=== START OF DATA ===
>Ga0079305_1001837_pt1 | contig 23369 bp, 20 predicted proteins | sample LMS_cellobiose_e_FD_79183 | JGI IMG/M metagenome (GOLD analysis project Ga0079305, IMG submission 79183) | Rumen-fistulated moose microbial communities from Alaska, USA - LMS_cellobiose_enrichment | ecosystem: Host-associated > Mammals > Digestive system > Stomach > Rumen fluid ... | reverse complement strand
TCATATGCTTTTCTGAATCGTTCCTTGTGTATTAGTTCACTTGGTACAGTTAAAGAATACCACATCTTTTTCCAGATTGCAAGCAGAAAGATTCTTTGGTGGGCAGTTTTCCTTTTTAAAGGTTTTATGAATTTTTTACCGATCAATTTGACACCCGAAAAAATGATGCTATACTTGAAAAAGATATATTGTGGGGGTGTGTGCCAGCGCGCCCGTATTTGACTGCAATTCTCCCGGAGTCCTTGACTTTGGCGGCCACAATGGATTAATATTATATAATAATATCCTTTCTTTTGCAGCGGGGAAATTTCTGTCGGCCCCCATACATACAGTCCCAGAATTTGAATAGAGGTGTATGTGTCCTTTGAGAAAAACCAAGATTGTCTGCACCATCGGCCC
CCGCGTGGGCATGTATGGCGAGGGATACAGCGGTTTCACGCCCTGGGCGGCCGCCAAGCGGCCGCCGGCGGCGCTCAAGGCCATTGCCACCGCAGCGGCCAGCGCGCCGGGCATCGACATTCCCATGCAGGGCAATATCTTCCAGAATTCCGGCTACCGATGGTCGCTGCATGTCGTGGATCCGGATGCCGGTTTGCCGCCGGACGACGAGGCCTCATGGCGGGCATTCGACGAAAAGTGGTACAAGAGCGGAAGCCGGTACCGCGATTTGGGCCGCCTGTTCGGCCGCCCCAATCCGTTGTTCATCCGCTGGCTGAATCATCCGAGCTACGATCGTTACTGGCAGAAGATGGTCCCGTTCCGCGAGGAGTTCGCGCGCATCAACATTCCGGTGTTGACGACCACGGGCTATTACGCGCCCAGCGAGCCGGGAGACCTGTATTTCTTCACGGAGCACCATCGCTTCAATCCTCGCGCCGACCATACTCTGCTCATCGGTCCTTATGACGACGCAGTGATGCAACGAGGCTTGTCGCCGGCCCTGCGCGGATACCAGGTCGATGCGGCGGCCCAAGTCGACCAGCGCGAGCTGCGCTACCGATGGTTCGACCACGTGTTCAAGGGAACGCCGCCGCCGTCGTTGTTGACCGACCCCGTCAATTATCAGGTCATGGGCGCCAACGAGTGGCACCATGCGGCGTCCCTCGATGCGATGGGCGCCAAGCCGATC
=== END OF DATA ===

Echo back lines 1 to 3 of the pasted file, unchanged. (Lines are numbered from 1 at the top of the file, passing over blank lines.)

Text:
>Ga0079305_1001837_pt1 | contig 23369 bp, 20 predicted proteins | sample LMS_cellobiose_e_FD_79183 | JGI IMG/M metagenome (GOLD analysis project Ga0079305, IMG submission 79183) | Rumen-fistulated moose microbial communities from Alaska, USA - LMS_cellobiose_enrichment | ecosystem: Host-associated > Mammals > Digestive system > Stomach > Rumen fluid ... | reverse complement strand
TCATATGCTTTTCTGAATCGTTCCTTGTGTATTAGTTCACTTGGTACAGTTAAAGAATACCACATCTTTTTCCAGATTGCAAGCAGAAAGATTCTTTGGTGGGCAGTTTTCCTTTTTAAAGGTTTTATGAATTTTTTACCGATCAATTTGACACCCGAAAAAATGATGCTATACTTGAAAAAGATATATTGTGGGGGTGTGTGCCAGCGCGCCCGTATTTGACTGCAATTCTCCCGGAGTCCTTGACTTTGGCGGCCACAATGGATTAATATTATATAATAATATCCTTTCTTTTGCAGCGGGGAAATTTCTGTCGGCCCCCATACATACAGTCCCAGAATTTGAATAGAGGTGTATGTGTCCTTTGAGAAAAACCAAGATTGTCTGCACCATCGGCCC
CCGCGTGGGCATGTATGGCGAGGGATACAGCGGTTTCACGCCCTGGGCGGCCGCCAAGCGGCCGCCGGCGGCGCTCAAGGCCATTGCCACCGCAGCGGCCAGCGCGCCGGGCATCGACATTCCCATGCAGGGCAATATCTTCCAGAATTCCGGCTACCGATGGTCGCTGCATGTCGTGGATCCGGATGCCGGTTTGCCGCCGGACGACGAGGCCTCATGGCGGGCATTCGACGAAAAGTGGTACAAGAGCGGAAGCCGGTACCGCGATTTGGGCCGCCTGTTCGGCCGCCCCAATCCGTTGTTCATCCGCTGGCTGAATCATCCGAGCTACGATCGTTACTGGCAGAAGATGGTCCCGTTCCGCGAGGAGTTCGCGCGCATCAACATTCCGGTGTTGACGACCACGGGCTATTACGCGCCCAGCGAGCCGGGAGACCTGTATTTCTTCACGGAGCACCATCGCTTCAATCCTCGCGCCGACCATACTCTGCTCATCGGTCCTTATGACGACGCAGTGATGCAACGAGGCTTGTCGCCGGCCCTGCGCGGATACCAGGTCGATGCGGCGGCCCAAGTCGACCAGCGCGAGCTGCGCTACCGATGGTTCGACCACGTGTTCAAGGGAACGCCGCCGCCGTCGTTGTTGACCGACCCCGTCAATTATCAGGTCATGGGCGCCAACGAGTGGCACCATGCGGCGTCCCTCGATGCGATGGGCGCCAAGCCGATC